Former poser Brad Cozza now manages models in Miami Beach
08/25/2014 12:00 AM
08/22/2014 4:58 PM
Brad Cozza has come a long way from his teeny, frequently chilly hometown of West Warwick, Rhode Island.
The 33-year-old former model has turned his passion for posing into a full-fledged career.
The photogenic Florida Gulf Coast University alum was scouted soon after graduation and went on to do shoots for Tommy Hilfiger Jeans, Perry Ellis, and Macy’s.
“It was during this period, that I took an interest in the business side of the industry and learned the pitfalls and successes of it,” said Cozza, who now owns Evolution Model Management.
What pitfalls, exactly?
“It’s the only industry that tardiness and flakiness is embraced and accepted as the norm,” he said with an exasperated laugh. “So-called Miami time is to show up two hours after call time, and it won’t be out of the ordinary if someone would say, ‘Why are you here early?’ ”
But Cozza wouldn’t want to be doing anything else, though he does a little more than dabble in real estate. He’s also a partner in HaVen Lounge on Lincoln Road.
“The best aspect of this business is the beauty that the finished product creates. The collaborative effort between the model, photographer, stylist, hair and makeup artist all working in concert with one another is definitely a sight to see.”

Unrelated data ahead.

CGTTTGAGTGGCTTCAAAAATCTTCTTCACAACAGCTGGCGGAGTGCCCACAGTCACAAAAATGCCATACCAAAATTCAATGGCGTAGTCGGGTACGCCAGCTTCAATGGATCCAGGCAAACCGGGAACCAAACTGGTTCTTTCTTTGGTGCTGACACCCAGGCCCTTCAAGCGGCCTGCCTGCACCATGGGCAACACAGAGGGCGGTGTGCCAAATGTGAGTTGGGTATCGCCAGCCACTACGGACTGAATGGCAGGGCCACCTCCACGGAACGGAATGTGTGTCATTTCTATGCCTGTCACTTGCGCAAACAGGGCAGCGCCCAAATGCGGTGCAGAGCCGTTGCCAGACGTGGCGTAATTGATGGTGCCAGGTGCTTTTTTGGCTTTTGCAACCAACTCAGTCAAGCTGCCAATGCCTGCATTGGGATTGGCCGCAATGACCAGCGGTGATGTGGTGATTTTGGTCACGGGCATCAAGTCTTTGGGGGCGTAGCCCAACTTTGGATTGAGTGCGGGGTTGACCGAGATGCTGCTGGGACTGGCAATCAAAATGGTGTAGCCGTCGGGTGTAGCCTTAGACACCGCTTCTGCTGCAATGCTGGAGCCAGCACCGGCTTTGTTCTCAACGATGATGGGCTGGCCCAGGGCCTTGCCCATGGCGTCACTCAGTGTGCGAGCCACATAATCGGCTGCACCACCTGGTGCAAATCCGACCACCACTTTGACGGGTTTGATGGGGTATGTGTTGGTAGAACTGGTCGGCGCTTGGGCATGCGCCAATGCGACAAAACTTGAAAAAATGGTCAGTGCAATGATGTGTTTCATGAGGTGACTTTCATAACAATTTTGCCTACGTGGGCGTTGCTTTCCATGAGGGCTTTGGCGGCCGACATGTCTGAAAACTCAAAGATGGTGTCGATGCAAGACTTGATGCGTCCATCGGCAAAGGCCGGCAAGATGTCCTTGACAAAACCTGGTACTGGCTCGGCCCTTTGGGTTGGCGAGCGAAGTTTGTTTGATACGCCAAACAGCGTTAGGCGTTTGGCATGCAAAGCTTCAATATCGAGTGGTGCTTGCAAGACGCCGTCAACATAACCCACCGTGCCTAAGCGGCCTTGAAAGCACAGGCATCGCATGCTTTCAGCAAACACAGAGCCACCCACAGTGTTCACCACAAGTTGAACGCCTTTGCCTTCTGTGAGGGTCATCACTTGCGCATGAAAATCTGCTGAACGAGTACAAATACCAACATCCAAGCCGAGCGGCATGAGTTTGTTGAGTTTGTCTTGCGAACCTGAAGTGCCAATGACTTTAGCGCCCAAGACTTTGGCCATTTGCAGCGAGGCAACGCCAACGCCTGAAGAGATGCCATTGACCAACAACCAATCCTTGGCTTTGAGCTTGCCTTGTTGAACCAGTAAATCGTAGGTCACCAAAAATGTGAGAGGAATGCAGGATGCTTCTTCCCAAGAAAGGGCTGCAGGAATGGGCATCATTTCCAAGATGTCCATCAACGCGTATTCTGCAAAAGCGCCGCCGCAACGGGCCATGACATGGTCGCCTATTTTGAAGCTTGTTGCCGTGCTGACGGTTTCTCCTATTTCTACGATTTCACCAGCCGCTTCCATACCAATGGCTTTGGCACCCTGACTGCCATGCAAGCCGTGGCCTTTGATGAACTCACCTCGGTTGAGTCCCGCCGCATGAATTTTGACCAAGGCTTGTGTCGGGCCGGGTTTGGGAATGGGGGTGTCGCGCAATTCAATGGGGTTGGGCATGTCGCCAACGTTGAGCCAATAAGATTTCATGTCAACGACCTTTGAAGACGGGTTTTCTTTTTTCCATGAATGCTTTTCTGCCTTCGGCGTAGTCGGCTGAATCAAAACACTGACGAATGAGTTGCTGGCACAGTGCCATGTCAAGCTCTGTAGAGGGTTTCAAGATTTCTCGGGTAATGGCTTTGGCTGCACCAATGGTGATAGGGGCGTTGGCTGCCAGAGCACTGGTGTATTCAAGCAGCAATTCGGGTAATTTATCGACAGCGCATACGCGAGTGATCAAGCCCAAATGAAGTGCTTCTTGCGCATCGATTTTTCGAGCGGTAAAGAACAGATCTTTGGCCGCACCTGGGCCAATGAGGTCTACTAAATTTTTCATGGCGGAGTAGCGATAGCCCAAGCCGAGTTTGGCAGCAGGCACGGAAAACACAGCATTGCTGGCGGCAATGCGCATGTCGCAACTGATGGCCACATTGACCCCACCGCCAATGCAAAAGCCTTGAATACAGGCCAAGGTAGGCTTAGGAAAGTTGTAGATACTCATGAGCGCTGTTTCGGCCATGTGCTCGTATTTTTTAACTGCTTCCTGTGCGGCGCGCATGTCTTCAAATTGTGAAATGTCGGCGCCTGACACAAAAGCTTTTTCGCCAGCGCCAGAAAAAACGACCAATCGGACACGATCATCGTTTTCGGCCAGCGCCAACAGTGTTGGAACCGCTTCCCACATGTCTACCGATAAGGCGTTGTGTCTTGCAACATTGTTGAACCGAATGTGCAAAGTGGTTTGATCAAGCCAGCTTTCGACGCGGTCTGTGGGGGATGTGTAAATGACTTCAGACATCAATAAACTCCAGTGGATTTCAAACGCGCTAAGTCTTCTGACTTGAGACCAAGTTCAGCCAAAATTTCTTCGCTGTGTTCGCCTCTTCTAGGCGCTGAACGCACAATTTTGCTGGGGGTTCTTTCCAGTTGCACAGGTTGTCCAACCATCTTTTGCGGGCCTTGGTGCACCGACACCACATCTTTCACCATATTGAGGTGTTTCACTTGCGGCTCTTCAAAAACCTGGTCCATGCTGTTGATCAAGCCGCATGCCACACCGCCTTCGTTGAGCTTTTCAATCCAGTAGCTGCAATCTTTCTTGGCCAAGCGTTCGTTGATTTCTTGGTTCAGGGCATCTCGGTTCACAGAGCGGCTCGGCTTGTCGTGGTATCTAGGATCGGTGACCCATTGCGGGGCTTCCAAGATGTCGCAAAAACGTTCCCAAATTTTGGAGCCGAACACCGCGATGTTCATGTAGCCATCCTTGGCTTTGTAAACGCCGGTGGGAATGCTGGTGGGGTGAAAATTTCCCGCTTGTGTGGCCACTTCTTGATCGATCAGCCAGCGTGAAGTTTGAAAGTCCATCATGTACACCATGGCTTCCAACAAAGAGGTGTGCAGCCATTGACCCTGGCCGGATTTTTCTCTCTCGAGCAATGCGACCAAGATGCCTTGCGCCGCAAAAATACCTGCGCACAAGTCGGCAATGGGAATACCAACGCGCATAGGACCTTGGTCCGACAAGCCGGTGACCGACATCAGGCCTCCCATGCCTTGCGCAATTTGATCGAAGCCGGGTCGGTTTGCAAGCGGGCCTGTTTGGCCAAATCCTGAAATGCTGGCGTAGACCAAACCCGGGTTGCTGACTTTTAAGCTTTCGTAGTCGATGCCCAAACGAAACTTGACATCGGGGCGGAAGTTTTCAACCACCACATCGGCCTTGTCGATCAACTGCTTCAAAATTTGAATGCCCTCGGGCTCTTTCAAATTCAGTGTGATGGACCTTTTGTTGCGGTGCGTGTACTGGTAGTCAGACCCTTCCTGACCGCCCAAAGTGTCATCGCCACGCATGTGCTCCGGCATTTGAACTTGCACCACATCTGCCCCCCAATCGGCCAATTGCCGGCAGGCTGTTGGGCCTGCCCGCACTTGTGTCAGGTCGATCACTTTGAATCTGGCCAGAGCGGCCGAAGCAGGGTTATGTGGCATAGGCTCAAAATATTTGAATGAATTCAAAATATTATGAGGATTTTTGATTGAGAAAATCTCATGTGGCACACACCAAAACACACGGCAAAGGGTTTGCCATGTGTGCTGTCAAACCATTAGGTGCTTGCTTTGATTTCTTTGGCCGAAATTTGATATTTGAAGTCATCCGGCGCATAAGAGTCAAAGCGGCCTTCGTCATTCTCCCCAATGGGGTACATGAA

Age brings wisdom, and Cozza wants to share what he has learned all the way to wannabe supermodels.
“Treat it like a business,” he advises. “As elementary as that sounds, the glitz and glamour provide a lot of distractions and can derail a person’s focus. Only a small portion make it to the top.”
In other words, not everyone can be a Tyson Beckford or Gisele Bundchen, who yet again topped Forbes’ annual list of highest-paid models for the eighth year in a row by earning an estimated $47 million.
No wonder the business is more competitive than ever.
“With social media only increasing with popularity, the glorification and the sensationalizing of fashion, celebrities, and stardom has caused more people to come out of the woodwork,” Cozza explains. “This coupled with a weaker economy after the crash, has caused fewer jobs with more models competing for them.”
That said, there’s room out there for the driven. And once you make it, you’re pretty golden. Just take Nina Agdal as an example.
“I’m very impressed with the huge success that she’s achieved from landing the cover of Sports Illustrated to Bebe and even a commercial for Carl’s Jr. burgers,” said Cozza, who is also a fan of Brazilian Victoria’s Secret beauty Isabeli Fontana, a mother of two. “She can do no wrong.”
So is superthin not so in anymore?
“Skinny. ... That is one constant in this industry. Bookers are mandating that models stay as skinny as possible. It might discount you from runway work, but I personally believe a strong face is the most important thing.”
About Madeleine Marr
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